The AOL founder returns to his Hawaiian
homeland to deliver economic revival - and a great golf game
Just before noon on a late summer day last year, prior to the
Hawaiian blessing and the untying of the lei ceremony, a brief rain
shower washed down from Mount Haupu. In Hawaiian culture, this was
considered a good omen, the rain blessing the day and the land.
The land in question was a golf course in Lihue, on the island of
Kauai, and it was due for a little good luck. The Puakea Golf
Course had been designed by Robin Nelson as an 18-hole track, but
only 10 had been opened when the worst hurricane in the history of
the islands ripped through Kauai just over a decade ago.
The course wasn't damaged, but the local economy was left in
shambles by Hurricane Iniki's destruction. That included the
fortunes of the Grove Farm Company, Puakea's developer. The
unfinished course was tantalizing; Sports Illustrated named
it one of the best nine-hole courses in the world, and critics said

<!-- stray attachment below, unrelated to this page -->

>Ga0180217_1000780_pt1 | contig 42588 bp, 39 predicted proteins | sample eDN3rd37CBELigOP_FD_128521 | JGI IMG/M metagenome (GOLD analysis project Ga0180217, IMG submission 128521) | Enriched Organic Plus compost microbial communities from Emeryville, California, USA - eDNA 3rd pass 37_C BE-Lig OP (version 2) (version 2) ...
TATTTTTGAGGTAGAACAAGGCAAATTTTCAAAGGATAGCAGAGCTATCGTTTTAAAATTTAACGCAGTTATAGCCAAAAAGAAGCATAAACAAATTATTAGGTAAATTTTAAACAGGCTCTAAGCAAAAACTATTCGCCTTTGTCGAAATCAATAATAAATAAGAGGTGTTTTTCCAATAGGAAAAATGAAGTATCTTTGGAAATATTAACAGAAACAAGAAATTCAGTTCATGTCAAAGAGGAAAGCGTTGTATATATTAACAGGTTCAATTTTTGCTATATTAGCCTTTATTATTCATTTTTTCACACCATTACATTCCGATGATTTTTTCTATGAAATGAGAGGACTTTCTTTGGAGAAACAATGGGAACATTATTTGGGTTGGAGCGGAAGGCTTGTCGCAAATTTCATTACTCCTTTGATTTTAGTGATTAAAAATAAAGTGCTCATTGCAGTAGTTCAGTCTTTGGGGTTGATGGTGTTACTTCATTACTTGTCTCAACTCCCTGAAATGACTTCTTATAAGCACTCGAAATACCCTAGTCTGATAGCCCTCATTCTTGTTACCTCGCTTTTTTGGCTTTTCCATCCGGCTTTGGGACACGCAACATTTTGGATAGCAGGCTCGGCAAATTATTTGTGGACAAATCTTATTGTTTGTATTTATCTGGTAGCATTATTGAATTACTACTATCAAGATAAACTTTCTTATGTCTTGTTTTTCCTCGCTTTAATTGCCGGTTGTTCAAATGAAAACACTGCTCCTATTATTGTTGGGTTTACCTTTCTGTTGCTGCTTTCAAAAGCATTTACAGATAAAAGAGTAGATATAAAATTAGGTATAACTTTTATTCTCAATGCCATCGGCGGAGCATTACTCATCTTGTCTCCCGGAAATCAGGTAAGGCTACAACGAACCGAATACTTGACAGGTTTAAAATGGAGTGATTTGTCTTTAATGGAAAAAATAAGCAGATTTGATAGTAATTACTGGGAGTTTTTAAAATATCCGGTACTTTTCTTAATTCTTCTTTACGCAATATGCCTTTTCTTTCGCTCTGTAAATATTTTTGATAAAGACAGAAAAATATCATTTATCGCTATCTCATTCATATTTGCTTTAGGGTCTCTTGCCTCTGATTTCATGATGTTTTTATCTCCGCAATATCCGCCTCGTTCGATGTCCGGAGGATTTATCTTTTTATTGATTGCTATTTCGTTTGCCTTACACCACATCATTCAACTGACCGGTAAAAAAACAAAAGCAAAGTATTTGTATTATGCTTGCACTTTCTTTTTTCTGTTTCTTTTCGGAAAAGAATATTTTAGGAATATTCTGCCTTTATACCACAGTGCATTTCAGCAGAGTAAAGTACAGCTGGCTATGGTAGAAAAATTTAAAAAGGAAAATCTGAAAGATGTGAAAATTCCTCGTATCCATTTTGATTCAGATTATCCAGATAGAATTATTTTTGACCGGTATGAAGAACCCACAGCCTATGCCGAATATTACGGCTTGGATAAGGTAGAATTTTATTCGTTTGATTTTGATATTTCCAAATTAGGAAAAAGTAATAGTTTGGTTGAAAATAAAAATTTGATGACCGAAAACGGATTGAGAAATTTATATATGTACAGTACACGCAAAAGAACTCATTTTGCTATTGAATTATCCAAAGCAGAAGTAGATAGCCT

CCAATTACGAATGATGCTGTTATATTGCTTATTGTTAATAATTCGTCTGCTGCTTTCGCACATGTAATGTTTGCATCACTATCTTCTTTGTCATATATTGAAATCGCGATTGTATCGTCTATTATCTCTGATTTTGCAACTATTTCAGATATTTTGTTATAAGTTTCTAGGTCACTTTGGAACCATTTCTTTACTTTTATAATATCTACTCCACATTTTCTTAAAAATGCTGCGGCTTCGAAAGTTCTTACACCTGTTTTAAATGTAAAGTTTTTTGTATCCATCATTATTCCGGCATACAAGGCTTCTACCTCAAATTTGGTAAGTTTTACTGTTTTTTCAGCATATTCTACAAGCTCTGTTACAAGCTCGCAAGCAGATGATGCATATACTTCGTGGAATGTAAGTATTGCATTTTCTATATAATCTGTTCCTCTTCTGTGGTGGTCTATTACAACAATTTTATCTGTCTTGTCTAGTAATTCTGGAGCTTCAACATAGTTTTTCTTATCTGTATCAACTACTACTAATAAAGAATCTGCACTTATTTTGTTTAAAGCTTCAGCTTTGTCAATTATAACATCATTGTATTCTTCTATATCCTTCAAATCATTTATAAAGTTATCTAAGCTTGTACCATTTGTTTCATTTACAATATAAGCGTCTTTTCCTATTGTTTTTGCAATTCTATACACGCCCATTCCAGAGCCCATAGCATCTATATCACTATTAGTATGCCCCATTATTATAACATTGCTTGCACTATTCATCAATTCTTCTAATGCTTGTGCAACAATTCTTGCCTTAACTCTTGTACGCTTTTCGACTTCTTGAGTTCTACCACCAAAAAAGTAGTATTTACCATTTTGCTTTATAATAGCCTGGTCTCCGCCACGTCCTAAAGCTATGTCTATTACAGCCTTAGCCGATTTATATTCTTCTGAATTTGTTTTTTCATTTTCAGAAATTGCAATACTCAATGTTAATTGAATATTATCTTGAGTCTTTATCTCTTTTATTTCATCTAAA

Puakea would be ranked as one of the world's great golf courses -
if only there were more of it.
That didn't appear likely until 2000, when Steve Case purchased
Grove Farm for $26 million, assuming $65 million in debt. "One of
the first things I did after acquiring Grove Farm," he says, "was
to green light the completion of the golf course."
It was a busy year for Case, who was in the midst of engineering
and announcing the $112 billion AOL Time Warner merger. But the
ambitious goals of the company - in terms of financial targets and
in the expected cross-cultural synergy of a major Internet concern
blended with a major media concern - were overblown. Its market
value began to slide, then plunge, in the freefall of the
post-dot-com economy and the shrinking advertising dollar. Case,
Brutus-like, made the decision to fall on his dagger. He resigned
last May, and turned his attention to Kauai with a valuable new
commodity - time - jingling in his pocket.